For example, a licensed marriage therapist seeking to address adolescent substance use may employ structural family therapy (SFT) to identify the dynamics of the family as a unit and establishing appropriate boundaries. They may use techniques such as mapping to understand behavioral patterns and concerns within the context of the family's ways of interacting. As defined by the American Psychological Association, SFT is a type of therapy that focuses on looking for "the explanation of problems in relational networks, rather than individual psychodynamics."

Another mental health professional may focus on functional family therapy (FFT). FFT has a notable history of addressing youth and adolescent behavioral concerns and mental health challenges.

Other approaches could include Brief Strategic Family Therapy, Family Behavior Therapy, or Strengths Oriented Family Therapy, and Ecologically Based Family Therapy.

Key principles

Eight interlocking principles form the foundation of Dr. Bowen's theory on family systems, including Triangles, Differentiation of Self, Nuclear Family Emotional System, Family Projection Process, Multigenerational Transmission Process, Emotional Cutoff, Sibling Position, and Societal Emotional Process.


Triangles are considered a minor stable emotional system within a family and are a relationship in which three people are involved. In this system, the tension shifts around, and impacts, all three individuals. When the tension in the group becomes too high, it may start to affect "interlocking" triangles and, in this way, distributes the tension to others. This process may provide stability at the moment but does not necessarily solve the root cause of the problem. Clinical problems can stem from triangles; for example, pushing one person out may act as a catalyst for mental health concerns or stress.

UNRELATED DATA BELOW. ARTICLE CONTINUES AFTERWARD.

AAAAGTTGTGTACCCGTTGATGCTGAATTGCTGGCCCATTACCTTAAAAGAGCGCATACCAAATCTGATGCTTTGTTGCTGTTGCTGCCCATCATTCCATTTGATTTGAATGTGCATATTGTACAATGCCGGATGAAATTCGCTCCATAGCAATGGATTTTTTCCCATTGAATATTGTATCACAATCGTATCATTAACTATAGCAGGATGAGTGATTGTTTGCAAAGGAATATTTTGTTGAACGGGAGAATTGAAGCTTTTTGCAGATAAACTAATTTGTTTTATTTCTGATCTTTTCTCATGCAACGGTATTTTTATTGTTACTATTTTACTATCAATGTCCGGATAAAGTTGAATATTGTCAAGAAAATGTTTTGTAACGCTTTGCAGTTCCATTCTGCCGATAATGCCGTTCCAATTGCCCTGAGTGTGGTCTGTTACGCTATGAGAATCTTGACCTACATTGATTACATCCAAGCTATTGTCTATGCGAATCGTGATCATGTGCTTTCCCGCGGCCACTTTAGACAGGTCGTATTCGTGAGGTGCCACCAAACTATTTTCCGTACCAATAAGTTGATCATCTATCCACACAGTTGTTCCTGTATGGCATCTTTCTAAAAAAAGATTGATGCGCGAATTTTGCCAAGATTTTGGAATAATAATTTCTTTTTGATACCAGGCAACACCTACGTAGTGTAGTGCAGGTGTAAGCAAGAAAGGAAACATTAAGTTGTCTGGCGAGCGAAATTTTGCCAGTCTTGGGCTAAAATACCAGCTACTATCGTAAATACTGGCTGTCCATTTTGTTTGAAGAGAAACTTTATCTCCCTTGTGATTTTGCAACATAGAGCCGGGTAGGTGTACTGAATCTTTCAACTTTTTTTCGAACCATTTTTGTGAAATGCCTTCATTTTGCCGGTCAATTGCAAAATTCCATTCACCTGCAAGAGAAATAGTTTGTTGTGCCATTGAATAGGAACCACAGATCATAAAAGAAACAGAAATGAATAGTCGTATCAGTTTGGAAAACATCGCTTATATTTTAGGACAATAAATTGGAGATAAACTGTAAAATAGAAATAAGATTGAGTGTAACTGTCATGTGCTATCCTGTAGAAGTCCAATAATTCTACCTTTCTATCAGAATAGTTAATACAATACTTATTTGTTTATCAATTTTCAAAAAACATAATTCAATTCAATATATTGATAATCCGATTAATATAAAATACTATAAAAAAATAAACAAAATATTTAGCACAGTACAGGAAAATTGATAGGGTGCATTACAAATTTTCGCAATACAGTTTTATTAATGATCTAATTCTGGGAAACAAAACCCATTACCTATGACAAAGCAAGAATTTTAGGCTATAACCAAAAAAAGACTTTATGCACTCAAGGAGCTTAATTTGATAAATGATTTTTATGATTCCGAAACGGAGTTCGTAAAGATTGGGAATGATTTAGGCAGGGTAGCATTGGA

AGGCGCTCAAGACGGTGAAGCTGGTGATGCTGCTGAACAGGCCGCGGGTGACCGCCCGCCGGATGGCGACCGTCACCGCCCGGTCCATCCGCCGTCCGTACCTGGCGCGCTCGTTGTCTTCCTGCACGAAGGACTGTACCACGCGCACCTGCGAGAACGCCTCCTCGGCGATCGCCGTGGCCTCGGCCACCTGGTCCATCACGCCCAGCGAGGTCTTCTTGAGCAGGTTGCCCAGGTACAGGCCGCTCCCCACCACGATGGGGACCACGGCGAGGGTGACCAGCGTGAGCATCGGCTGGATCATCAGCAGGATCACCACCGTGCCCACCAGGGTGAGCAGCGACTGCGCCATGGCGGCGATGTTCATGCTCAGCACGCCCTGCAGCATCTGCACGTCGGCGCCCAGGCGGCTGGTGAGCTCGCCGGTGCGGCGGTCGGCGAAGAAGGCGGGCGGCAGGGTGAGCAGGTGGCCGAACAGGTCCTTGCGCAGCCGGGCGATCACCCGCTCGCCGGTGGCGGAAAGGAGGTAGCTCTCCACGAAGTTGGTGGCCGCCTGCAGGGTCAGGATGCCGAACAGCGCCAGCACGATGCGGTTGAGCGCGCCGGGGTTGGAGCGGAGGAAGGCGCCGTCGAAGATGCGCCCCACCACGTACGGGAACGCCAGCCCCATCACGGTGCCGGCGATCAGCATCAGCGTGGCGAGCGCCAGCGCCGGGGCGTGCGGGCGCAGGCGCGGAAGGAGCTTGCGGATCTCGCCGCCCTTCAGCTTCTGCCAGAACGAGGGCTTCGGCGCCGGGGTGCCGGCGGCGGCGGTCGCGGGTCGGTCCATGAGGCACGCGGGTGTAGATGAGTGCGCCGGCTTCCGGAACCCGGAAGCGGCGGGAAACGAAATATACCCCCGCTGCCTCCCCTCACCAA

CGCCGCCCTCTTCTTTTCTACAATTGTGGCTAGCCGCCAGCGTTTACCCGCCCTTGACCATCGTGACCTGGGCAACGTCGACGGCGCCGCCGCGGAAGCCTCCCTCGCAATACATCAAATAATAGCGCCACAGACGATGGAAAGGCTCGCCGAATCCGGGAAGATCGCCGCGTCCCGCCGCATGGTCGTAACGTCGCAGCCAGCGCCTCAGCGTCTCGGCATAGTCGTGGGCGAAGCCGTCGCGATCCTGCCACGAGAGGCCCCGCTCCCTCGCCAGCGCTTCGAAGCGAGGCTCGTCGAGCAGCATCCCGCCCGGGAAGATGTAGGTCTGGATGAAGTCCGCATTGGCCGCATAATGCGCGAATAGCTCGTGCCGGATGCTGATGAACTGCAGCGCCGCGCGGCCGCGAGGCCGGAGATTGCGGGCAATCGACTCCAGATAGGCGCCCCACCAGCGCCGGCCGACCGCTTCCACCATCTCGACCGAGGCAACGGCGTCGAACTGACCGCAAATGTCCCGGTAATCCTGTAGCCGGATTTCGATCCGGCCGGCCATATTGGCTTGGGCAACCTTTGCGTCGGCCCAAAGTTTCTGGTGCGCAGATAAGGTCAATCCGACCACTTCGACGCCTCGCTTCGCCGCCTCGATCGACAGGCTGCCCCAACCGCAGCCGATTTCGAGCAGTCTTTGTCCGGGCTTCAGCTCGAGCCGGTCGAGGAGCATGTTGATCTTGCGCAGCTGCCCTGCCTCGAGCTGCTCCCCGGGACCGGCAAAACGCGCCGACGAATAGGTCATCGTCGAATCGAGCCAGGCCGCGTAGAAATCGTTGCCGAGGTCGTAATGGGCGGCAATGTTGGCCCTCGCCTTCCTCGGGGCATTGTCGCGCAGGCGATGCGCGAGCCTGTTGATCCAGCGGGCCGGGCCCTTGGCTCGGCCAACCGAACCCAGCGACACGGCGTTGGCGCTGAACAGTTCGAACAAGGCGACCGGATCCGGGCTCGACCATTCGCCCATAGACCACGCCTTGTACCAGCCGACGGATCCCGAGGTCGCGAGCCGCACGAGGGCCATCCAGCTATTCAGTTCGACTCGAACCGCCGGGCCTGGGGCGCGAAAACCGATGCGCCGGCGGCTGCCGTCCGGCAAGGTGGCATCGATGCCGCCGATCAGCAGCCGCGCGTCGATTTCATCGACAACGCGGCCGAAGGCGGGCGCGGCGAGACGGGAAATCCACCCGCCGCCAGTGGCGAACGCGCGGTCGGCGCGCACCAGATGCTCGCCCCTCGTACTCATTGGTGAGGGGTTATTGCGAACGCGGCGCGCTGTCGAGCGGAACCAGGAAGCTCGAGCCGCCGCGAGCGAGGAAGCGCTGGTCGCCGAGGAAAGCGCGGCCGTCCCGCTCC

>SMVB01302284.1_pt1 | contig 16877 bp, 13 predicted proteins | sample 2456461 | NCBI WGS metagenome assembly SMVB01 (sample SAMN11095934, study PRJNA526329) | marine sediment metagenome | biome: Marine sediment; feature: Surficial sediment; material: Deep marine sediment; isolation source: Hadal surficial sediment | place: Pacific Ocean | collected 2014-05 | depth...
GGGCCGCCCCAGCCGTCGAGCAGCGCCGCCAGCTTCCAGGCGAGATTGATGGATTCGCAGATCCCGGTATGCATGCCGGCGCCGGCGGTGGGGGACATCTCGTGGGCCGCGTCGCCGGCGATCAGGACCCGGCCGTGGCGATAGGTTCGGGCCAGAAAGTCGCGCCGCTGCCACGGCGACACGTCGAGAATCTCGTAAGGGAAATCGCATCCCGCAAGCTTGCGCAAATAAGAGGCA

Differentiation of self

This concept centers on the idea that families can affect how individuals think, feel, and act; the level to which an individual depends upon others to find meaning and approval in their lives may depend on how developed the person's "self" is. For example, people with a poorly differentiated self may go out of their way to please others to gain acceptance, regardless of their feelings or beliefs. Developing a stronger sense of self through therapy may be able to help family members thrive regardless of how other family members behave.

Nuclear family emotional system

This concept involves four relationship patterns, which can cause problems within a family unit. These patterns are:

  • Problems in a marriage
  • Problems with a spouse
  • Emotionally distant behavior
  • Impairment of a child or children

Family projection process

This principle examines how parents transmit emotional problems, anxiety, and concerns they feel to their children, and how this may affect their emotional and physical development. For instance, a child may inherit a need for attention through their relationship with their parents. Mental health professionals can help provide parents with education and resources to address specific issues that may be transmitted from parent to child.

Multigenerational transmission process

This principle looks at how differences and patterns in families (in parents and their children) can be found to repeat over numerous generations, and how minor differences in differentiation between parents and children in one generation may lead, over additional generations, to more pronounced differences in differentiation among an extended family.

Emotional cutoff

This principle refers to how individuals may cut ties with family and friends to manage unresolved emotional issues. Cutting ties may be done physically by never being around each other, or emotionally by refusing to converse. Instead of resolving conflicts with a loved one, some people may avoid the situation completely.